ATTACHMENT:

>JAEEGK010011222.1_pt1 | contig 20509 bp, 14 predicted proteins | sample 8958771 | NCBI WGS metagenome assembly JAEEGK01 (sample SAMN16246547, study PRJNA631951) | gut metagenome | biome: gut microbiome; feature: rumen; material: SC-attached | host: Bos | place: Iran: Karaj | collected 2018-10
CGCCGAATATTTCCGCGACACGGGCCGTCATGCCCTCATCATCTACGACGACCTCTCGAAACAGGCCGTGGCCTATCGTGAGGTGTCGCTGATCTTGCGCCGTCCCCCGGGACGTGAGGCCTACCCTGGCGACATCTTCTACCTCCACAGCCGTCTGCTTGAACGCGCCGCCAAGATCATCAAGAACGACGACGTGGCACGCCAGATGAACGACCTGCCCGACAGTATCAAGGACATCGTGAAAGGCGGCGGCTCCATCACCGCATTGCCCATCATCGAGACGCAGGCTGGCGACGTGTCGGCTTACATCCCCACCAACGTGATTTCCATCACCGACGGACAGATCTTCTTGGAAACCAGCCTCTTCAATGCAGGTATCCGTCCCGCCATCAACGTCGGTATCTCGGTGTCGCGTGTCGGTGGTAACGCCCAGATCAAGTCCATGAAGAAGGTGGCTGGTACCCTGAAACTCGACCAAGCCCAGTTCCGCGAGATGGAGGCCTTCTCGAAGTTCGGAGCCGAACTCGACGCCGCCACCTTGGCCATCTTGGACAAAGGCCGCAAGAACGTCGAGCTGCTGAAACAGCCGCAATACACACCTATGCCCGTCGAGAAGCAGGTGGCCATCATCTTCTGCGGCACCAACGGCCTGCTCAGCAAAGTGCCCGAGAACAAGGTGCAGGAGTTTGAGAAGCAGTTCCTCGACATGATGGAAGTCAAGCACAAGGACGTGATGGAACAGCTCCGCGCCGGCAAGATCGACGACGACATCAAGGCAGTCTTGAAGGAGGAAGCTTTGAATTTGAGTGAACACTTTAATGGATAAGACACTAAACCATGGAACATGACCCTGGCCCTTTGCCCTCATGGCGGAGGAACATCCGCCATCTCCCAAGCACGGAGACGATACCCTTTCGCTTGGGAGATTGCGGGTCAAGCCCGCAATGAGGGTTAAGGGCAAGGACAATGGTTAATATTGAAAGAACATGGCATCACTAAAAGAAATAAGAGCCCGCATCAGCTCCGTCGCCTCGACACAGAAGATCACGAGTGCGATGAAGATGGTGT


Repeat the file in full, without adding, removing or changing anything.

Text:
>JAEEGK010011222.1_pt1 | contig 20509 bp, 14 predicted proteins | sample 8958771 | NCBI WGS metagenome assembly JAEEGK01 (sample SAMN16246547, study PRJNA631951) | gut metagenome | biome: gut microbiome; feature: rumen; material: SC-attached | host: Bos | place: Iran: Karaj | collected 2018-10
CGCCGAATATTTCCGCGACACGGGCCGTCATGCCCTCATCATCTACGACGACCTCTCGAAACAGGCCGTGGCCTATCGTGAGGTGTCGCTGATCTTGCGCCGTCCCCCGGGACGTGAGGCCTACCCTGGCGACATCTTCTACCTCCACAGCCGTCTGCTTGAACGCGCCGCCAAGATCATCAAGAACGACGACGTGGCACGCCAGATGAACGACCTGCCCGACAGTATCAAGGACATCGTGAAAGGCGGCGGCTCCATCACCGCATTGCCCATCATCGAGACGCAGGCTGGCGACGTGTCGGCTTACATCCCCACCAACGTGATTTCCATCACCGACGGACAGATCTTCTTGGAAACCAGCCTCTTCAATGCAGGTATCCGTCCCGCCATCAACGTCGGTATCTCGGTGTCGCGTGTCGGTGGTAACGCCCAGATCAAGTCCATGAAGAAGGTGGCTGGTACCCTGAAACTCGACCAAGCCCAGTTCCGCGAGATGGAGGCCTTCTCGAAGTTCGGAGCCGAACTCGACGCCGCCACCTTGGCCATCTTGGACAAAGGCCGCAAGAACGTCGAGCTGCTGAAACAGCCGCAATACACACCTATGCCCGTCGAGAAGCAGGTGGCCATCATCTTCTGCGGCACCAACGGCCTGCTCAGCAAAGTGCCCGAGAACAAGGTGCAGGAGTTTGAGAAGCAGTTCCTCGACATGATGGAAGTCAAGCACAAGGACGTGATGGAACAGCTCCGCGCCGGCAAGATCGACGACGACATCAAGGCAGTCTTGAAGGAGGAAGCTTTGAATTTGAGTGAACACTTTAATGGATAAGACACTAAACCATGGAACATGACCCTGGCCCTTTGCCCTCATGGCGGAGGAACATCCGCCATCTCCCAAGCACGGAGACGATACCCTTTCGCTTGGGAGATTGCGGGTCAAGCCCGCAATGAGGGTTAAGGGCAAGGACAATGGTTAATATTGAAAGAACATGGCATCACTAAAAGAAATAAGAGCCCGCATCAGCTCCGTCGCCTCGACACAGAAGATCACGAGTGCGATGAAGATGGTGT